Life in the country may have its rewards, but easy living isn’t one of them.
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“The hell with it,” said the seventeenth-century specialist. “I spent nine years working on a PhD and fifteen years making full professor and here I am shoveling rocks out of a ditch. I’m moving back to town.”
“You don’t mean it,” I said, visitant free labor, leaning on the pick that had loosened the rocks of which he spoke.
He shook his head and grinned. “I guess maybe not. But one of these times I will.”
No figures exist nor is there much demand for them, but I suspect that electrical malfunctions, leaky roofs, busted pipes, jammed sewers, rampaging storm waters, and the like have more bearing on the number of back-to-the-landers who eventually return to the cities than do other strong factors like wifely lonesomeness and the generally dismal economics, these days, of a functional existence on the land. Not that city dwellers and suburbanites don’t have to face similar troubles in their brick-veneer “machines for living.” But they don’t have to face them quite so squarely and so miserably alone unless they choose to, nor is the possible range of problems half as extensive in town as out among the hoot owls and coyotes.
Consider if you will the question of human waste, to designate it by one of the numerous euphemisms which have been tailored for it and which attest to its grubby importance. Except for the anal-stage babies and certain happy coprophiles and a billion or so Third World vegetable gardeners, not many people have much affection for the stuff, but it is one of the more central facts of life.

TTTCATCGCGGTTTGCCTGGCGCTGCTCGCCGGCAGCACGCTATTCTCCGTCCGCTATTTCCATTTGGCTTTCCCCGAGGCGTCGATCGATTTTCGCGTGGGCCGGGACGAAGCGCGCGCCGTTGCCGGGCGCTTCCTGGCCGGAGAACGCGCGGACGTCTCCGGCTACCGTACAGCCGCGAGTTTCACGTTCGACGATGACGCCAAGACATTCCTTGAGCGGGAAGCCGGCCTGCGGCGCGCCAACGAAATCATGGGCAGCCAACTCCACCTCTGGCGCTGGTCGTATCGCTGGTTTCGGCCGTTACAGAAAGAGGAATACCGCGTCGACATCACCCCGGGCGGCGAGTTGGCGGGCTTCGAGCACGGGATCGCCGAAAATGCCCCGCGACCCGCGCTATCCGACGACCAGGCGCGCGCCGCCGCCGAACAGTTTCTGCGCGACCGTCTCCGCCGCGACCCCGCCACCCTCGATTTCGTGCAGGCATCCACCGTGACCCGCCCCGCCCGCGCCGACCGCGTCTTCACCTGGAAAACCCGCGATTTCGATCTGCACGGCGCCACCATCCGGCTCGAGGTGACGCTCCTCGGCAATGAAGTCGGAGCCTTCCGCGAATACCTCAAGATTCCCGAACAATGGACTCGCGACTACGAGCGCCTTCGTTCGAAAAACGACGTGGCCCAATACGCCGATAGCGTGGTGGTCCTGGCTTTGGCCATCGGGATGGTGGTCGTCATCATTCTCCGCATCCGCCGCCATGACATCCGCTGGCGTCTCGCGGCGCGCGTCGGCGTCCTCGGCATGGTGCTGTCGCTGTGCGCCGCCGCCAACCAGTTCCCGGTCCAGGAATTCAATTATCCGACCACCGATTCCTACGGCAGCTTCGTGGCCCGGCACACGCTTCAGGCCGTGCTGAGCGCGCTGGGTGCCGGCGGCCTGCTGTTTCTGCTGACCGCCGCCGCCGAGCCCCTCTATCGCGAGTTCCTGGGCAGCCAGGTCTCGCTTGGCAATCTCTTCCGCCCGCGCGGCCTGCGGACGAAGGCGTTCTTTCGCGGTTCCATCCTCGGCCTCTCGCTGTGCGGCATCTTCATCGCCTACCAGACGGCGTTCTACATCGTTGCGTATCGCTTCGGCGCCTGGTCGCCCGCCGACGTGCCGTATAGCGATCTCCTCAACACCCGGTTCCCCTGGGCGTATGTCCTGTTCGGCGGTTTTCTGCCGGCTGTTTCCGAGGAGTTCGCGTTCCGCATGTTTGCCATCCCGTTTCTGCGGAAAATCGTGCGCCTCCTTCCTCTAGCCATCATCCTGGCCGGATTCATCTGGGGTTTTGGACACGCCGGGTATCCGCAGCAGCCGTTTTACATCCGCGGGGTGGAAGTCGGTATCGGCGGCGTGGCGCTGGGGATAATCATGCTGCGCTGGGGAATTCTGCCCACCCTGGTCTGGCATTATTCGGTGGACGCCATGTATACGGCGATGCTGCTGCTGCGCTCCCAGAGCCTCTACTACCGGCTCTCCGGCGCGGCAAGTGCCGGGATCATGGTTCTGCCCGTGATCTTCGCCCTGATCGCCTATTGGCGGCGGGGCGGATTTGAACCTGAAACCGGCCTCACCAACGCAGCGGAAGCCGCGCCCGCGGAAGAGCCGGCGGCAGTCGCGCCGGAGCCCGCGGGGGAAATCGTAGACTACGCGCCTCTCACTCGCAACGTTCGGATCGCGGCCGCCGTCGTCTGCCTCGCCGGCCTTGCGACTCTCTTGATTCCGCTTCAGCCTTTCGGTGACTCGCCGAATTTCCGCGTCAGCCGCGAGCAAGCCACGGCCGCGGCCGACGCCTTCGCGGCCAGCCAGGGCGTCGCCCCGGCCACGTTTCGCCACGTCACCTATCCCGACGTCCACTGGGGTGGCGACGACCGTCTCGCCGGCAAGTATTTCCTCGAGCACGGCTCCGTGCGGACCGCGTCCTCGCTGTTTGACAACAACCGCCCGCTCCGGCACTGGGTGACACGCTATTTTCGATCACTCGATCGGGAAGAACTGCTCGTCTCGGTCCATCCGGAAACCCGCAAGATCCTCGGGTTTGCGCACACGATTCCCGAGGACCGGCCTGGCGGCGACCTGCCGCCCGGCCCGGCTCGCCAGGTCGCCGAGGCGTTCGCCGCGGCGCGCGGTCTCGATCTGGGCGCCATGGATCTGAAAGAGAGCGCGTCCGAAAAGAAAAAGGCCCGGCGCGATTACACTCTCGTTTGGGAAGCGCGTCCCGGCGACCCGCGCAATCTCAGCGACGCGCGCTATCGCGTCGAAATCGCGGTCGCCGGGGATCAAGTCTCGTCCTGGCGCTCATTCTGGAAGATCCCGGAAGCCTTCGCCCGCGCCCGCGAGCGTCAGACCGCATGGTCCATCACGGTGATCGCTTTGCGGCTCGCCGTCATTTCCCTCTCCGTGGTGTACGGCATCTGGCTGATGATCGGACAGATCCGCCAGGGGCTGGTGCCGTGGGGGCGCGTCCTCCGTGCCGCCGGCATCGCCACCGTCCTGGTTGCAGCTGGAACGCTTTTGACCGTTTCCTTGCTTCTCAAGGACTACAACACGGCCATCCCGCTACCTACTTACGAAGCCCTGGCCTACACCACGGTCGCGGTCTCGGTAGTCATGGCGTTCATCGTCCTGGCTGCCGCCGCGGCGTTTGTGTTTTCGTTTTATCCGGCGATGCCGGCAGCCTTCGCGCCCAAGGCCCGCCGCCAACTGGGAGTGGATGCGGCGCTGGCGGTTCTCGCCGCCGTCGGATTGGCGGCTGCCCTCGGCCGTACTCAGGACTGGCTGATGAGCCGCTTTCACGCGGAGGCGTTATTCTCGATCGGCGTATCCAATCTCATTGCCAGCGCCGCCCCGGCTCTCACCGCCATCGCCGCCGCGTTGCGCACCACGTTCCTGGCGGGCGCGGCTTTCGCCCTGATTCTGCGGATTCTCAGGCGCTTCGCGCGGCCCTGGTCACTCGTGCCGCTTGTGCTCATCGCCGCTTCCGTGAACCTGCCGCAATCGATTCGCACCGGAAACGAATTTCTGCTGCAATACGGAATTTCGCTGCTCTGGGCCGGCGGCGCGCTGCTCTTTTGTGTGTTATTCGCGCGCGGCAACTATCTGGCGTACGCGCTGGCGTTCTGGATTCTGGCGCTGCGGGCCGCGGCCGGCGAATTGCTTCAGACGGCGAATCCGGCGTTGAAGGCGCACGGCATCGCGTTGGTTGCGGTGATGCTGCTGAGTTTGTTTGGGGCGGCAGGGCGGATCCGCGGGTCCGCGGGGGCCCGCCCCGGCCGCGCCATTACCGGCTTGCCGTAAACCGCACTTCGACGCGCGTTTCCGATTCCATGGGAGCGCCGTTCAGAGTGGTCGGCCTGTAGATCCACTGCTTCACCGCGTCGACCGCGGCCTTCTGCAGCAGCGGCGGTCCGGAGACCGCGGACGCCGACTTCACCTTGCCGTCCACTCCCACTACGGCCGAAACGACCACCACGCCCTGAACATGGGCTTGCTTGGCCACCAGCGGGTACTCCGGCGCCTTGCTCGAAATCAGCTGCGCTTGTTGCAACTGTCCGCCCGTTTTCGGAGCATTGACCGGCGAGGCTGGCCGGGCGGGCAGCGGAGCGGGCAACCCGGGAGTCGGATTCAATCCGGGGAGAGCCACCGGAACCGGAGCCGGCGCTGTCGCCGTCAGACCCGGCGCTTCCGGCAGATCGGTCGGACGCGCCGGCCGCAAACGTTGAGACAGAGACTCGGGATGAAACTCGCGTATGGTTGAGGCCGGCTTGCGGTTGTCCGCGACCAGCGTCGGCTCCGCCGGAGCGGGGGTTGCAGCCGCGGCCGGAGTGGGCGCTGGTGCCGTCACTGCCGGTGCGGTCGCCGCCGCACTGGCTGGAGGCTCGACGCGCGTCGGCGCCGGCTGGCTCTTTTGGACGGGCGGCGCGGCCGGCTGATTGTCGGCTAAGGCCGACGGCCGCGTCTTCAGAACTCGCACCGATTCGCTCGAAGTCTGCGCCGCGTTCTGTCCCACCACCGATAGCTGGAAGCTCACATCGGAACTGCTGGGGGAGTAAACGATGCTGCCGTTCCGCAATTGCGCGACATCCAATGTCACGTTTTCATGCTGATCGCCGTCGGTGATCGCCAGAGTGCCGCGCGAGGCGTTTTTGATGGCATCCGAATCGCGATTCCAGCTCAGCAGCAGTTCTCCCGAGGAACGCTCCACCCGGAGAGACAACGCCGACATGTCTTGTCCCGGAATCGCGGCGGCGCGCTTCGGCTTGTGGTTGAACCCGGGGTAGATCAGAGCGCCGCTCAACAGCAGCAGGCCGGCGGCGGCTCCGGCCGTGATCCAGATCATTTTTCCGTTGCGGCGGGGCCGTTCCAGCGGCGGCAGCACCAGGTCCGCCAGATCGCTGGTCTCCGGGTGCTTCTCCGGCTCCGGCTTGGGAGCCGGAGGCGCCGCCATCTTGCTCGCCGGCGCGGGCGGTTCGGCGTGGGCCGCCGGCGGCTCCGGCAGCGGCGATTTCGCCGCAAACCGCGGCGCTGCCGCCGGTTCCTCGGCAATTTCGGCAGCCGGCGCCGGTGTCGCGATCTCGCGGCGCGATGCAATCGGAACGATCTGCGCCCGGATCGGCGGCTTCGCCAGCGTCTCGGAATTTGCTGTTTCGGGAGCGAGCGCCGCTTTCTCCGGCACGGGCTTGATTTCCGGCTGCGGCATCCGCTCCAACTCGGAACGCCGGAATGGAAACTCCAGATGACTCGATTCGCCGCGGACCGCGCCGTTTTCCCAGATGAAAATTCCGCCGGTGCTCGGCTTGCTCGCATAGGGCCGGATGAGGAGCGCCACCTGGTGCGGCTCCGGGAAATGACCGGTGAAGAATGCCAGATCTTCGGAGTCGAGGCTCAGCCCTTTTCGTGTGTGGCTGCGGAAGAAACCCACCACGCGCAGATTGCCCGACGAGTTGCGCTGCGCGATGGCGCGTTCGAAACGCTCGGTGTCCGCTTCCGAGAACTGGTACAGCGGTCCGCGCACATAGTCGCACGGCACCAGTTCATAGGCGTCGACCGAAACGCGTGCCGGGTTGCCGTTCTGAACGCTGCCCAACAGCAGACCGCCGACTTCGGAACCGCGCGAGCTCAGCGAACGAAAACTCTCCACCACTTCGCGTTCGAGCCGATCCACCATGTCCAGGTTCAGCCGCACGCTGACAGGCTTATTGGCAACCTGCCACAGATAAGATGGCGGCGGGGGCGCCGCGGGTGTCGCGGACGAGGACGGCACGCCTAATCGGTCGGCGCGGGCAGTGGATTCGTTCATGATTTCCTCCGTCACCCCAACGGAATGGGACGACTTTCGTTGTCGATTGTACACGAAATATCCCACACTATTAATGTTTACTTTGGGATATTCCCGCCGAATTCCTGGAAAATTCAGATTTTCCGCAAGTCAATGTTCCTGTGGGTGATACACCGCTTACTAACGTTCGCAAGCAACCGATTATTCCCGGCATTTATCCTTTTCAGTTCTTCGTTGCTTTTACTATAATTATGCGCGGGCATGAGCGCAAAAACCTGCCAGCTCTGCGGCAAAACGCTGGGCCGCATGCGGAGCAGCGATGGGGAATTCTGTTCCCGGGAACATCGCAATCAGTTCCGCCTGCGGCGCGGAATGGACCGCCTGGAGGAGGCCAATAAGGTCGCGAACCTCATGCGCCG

A scant century ago if that much (let’s not stray into tales of mythical Thomas Crapper and his invention and all that), Western man devised a means of whisking this substance out of sight and mind so fast that for most of us these days it is possible to pretend that it doesn’t exist, except as an epithet. Whether this evasion is good for us philosophically is an unresolved question. Whether it’s good for our world is all too clearly resolved on the nay side, as a boat trip down any stream that has to absorb even standardly “treated” mass wastes will show. But that’s a social problem, not a personal one, unless you happen to live too close to the bank of such a stream. The average urban or suburban householder can keep his mind on higher things like bass lures and Archie Bunker, except on rare occasions when T. Crapper’s invention backfires or tree roots clog the short house sewer that connects him to the public main. And on those occasions he can call a nearby plumber, whose charges are theoretically kept within reason by competition from competition from hordes of nearby plumbers, and with spouse, offspring, and intact dignity can quit the house till the trouble has been fixed and the air has cleared.
Not so in the boondocks. Here flows no public sewer main, but instead an intricate disposal system, consisting of usually of a septic tank or two whose population of friendly bacteria digests solids (a second euphemism, though it includes other matter that gets flushed too), and a “field” of tile or perforated plastic pipes to disperse into the soil the clear effluent that results. Indigestible sludge results also, building up slowly in the bottom of the tank. This system isn’t a social problem but normally belongs to the sturdy homesteader alone. It costs large heaps of money to install, and if he neglects it, letting sludge accumulate to the point that it spills over and clogs his disposal field, it costs heaps more to replace. Hence a returner to the land, after one or two sour experiences, is likely to spend a portion of his time digging down to inspection boxes to lift their lids and make certain his effluent is unclouded, or searching for damp fragrant spots in grass that hasn’t been rained on in weeks.